Why Did My Lightbulb Explode?

It’s happened to most homeowners at some point. You’re hanging out in your house and minding your own business, maybe reading a book or watching TV, when suddenly, overhead, the light goes out. But it doesn’t just burn out—it actually explodes! What causes a lightbulb to explode, and is there anything you can do to prevent this from happening? Keep reading to learn the answers you need from our knowledgeable electricians at CMC Service Experts.

Reasons Why Your Lightbulb Exploded:

  • Poor Insulation: Cheap lightbulb manufacturers often do not make their product with sufficient insulation at the base of the bulb. This can cause the metal base to melt when the light is left on for a long time and the temperature gets too hot. This in turn will cause the gas stored in the bulb to leak, resulting in a pressure imbalance that leads to the mini-explosion. The best way to avoid this issue? Consider using bulbs from more well-known and trusted manufacturers. We recommend using energy-efficient, LED lightbulbs whenever possible.
  • Loose Connections: Sometimes, a lightbulb will explode because of a loose connection between the bulb and the socket. When the bulb connection is loose, electricity may hop from the bulb’s metal contact, instead of flowing through it. When this happens, the bulb’s fitting can become overheated, causing the lightbulb to explode. Fortunately, you can prevent this from happening easily by making sure your bulbs are always tight and screwed in properly.
  • Excessive Wattage: Many homeowners are not aware that their fixtures are designed to fit with certain lightbulbs based on the bulb wattage. If the lightbulb you are using has a greater wattage than your fixture’s limit, your light fixture may overheat, and the bulb may explode. Fortunately, you can usually find the recommended bulb wattage printed on the label of the light socket. If you do not see the bulb recommendation on the socket, you can contact the manufacturer to ask for this information directly, or just err on the side of caution and use low-wattage bulbs whenever possible.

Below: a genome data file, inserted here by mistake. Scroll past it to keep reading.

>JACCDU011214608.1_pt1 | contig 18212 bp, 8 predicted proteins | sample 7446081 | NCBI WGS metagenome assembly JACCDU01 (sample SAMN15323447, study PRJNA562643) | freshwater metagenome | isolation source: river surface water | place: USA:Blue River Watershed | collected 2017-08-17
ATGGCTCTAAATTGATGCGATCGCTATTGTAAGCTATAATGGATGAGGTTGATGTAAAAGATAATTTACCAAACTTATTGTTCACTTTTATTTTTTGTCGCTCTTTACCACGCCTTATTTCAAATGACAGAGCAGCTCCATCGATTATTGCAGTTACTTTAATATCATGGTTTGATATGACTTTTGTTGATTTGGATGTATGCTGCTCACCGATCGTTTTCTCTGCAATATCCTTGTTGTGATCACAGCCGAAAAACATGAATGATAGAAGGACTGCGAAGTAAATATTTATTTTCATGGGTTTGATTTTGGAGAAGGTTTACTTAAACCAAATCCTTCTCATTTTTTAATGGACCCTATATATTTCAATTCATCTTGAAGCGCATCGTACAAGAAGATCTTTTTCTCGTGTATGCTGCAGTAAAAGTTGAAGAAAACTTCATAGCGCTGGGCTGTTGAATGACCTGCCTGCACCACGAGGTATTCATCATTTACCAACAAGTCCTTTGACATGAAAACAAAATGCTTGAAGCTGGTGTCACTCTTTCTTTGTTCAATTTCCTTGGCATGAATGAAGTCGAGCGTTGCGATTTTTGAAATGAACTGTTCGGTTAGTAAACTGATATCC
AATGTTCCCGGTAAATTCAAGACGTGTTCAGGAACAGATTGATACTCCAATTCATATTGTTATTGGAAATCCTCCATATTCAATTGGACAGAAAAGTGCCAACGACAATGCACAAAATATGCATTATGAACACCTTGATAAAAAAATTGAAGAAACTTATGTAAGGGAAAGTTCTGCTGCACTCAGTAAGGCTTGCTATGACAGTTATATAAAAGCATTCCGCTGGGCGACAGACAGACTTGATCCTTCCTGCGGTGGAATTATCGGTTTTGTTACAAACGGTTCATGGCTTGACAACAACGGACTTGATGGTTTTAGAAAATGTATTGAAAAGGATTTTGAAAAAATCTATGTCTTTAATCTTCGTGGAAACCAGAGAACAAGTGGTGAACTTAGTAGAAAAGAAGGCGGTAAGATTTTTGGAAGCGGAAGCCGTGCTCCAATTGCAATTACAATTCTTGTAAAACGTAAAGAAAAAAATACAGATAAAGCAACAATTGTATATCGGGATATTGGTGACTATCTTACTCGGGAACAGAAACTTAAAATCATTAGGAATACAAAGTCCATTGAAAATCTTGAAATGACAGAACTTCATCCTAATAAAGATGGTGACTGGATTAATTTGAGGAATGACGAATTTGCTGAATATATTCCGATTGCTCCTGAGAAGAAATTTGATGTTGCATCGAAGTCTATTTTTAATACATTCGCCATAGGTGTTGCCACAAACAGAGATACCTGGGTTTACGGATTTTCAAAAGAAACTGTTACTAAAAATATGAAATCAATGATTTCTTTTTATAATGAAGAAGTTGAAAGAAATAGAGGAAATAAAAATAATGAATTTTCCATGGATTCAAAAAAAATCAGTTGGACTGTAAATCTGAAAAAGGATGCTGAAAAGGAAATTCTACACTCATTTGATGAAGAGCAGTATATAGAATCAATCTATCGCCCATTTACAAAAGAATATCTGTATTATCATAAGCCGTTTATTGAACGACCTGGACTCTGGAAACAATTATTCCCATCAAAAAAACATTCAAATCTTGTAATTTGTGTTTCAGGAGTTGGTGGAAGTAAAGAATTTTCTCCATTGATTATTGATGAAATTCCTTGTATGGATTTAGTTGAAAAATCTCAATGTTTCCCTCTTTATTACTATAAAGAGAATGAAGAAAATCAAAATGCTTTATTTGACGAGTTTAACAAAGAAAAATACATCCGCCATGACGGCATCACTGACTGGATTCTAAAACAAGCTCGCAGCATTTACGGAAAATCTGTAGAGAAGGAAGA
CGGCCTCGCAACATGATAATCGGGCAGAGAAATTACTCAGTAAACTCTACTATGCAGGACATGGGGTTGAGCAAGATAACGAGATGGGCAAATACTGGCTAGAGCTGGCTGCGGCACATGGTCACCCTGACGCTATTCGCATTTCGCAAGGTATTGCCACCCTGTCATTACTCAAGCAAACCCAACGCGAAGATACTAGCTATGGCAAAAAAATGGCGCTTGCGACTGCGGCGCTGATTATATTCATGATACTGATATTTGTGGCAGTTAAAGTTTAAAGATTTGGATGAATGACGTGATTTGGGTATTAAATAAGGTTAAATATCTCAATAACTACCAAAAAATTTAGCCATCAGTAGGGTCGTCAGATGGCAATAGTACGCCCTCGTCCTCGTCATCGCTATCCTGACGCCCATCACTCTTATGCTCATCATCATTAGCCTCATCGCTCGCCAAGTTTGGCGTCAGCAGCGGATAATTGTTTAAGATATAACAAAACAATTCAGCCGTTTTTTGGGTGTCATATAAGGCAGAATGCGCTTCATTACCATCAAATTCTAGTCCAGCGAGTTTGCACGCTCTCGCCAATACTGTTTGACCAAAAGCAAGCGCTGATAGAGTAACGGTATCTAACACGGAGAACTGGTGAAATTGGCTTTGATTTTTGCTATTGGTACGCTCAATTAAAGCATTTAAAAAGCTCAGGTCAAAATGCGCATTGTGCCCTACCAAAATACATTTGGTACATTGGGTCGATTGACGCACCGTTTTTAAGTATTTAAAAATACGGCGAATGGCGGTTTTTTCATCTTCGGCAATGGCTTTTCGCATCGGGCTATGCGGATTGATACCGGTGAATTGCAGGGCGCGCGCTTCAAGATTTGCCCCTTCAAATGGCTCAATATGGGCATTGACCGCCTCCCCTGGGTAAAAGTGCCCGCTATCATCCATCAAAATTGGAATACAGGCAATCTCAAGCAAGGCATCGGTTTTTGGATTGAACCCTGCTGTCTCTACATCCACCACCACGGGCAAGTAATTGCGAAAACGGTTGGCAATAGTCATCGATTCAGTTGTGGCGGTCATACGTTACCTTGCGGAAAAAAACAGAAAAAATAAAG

• Oil: All human skin produces natural oil, and when you touch a lightbulb, some of that oil may rub off. With halogen lightbulbs in particular, oil residue often leaves a hot spot, causing it to crack as the bulb heats up. When this happens, gas can leak out of the bulb, resulting in an explosion. This is why it’s a good idea to wear gloves or at least thoroughly wash and dry your hands before changing a lightbulb. Whatever you do, never change a lightbulb with sweaty hands, and if you do ever notice that your bulb is cracked, turn off the light and switch it out immediately.

For lighting issues and all your other essential electrical services, call CMC Service Experts at (919) 246-4798 today. We offer 24/7 emergency service, and also accept inquiries online.